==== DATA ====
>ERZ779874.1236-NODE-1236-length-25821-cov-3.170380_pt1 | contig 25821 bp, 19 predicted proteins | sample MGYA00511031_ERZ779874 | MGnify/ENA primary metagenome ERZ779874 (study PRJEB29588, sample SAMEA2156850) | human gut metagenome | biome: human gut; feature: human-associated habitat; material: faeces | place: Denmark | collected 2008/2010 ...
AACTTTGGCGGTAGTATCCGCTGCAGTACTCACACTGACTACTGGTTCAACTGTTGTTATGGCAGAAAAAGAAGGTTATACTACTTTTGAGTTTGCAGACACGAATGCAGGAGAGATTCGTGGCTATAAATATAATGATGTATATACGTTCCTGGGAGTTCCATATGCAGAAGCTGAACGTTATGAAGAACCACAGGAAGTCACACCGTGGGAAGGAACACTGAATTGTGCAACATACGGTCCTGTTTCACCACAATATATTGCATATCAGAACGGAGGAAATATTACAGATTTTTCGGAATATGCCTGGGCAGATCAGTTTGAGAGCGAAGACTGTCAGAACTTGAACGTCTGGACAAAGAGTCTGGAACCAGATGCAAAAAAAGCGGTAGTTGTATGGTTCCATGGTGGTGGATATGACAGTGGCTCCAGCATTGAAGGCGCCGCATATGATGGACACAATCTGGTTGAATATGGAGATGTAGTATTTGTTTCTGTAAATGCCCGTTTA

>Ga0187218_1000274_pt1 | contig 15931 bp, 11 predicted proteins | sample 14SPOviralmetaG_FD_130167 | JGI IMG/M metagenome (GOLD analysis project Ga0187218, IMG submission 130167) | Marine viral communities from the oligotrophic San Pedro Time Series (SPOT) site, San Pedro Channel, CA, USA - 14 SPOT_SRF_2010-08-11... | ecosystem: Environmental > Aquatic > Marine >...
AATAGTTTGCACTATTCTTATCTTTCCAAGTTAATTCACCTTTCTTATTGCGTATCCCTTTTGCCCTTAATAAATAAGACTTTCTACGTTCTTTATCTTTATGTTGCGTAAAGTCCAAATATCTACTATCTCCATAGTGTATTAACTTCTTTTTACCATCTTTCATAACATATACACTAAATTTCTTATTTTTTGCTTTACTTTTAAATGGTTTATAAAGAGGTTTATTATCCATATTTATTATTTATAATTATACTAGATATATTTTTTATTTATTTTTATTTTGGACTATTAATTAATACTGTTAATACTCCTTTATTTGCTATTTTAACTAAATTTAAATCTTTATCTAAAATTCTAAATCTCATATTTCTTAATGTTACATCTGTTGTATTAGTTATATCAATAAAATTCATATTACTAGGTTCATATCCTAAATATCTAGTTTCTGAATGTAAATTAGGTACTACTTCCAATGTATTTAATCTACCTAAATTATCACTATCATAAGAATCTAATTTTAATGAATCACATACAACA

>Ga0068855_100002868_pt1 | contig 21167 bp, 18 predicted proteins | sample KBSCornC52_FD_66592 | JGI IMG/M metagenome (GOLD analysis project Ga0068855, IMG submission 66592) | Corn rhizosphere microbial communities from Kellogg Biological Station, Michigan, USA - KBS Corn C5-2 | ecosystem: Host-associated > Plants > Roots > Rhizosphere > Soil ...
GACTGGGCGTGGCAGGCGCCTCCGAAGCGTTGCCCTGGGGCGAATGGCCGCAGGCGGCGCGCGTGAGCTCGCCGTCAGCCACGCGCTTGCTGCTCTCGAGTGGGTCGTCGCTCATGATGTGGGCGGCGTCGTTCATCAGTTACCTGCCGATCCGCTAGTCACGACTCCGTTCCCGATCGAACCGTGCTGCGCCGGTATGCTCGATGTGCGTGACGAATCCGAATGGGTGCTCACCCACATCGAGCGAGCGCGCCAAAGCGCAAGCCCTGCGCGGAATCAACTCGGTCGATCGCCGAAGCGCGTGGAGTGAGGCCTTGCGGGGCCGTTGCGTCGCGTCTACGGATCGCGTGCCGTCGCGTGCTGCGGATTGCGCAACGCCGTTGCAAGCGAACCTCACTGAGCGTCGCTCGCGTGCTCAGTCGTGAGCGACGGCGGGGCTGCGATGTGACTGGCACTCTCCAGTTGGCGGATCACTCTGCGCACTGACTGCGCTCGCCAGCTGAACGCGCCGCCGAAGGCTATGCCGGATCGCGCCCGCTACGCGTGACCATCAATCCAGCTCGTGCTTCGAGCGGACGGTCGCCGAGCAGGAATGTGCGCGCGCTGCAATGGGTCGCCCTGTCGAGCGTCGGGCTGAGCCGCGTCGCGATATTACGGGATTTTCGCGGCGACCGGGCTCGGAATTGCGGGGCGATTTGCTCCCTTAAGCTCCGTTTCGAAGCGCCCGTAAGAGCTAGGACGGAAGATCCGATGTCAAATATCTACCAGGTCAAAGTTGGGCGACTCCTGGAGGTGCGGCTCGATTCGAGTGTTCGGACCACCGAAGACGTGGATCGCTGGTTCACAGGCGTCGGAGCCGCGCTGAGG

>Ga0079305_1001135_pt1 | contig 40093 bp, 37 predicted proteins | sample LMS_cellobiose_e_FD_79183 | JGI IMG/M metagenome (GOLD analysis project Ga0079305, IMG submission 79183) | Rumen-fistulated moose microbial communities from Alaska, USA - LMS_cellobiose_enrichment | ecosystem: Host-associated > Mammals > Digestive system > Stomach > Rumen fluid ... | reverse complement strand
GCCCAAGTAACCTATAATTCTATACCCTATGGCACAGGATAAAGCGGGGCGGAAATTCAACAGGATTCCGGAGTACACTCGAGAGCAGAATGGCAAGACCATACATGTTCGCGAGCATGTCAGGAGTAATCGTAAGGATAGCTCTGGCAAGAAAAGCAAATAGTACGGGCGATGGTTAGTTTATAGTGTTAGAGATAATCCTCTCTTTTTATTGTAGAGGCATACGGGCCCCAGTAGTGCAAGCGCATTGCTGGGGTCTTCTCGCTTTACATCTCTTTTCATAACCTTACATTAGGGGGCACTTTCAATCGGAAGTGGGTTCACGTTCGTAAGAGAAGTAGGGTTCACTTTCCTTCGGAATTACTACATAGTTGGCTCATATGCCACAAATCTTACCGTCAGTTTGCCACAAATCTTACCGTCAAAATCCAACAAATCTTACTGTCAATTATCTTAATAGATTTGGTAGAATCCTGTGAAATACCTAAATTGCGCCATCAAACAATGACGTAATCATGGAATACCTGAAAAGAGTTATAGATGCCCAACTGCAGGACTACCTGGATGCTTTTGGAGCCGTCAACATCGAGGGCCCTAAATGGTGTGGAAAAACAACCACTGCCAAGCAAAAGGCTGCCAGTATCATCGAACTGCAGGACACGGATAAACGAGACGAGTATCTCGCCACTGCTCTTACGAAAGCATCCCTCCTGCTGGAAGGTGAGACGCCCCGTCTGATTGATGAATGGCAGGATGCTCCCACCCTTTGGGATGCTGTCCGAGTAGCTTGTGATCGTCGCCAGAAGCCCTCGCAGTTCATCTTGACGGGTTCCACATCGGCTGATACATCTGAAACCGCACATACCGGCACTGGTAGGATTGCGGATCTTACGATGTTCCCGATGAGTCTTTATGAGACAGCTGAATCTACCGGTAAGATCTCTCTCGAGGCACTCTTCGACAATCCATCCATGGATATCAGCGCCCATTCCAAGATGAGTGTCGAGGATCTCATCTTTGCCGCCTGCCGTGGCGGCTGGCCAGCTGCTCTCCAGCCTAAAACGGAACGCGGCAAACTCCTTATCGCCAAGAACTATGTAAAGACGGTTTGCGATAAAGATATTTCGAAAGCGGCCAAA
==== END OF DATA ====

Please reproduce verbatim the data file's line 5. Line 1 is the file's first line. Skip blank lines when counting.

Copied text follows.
>Ga0068855_100002868_pt1 | contig 21167 bp, 18 predicted proteins | sample KBSCornC52_FD_66592 | JGI IMG/M metagenome (GOLD analysis project Ga0068855, IMG submission 66592) | Corn rhizosphere microbial communities from Kellogg Biological Station, Michigan, USA - KBS Corn C5-2 | ecosystem: Host-associated > Plants > Roots > Rhizosphere > Soil ...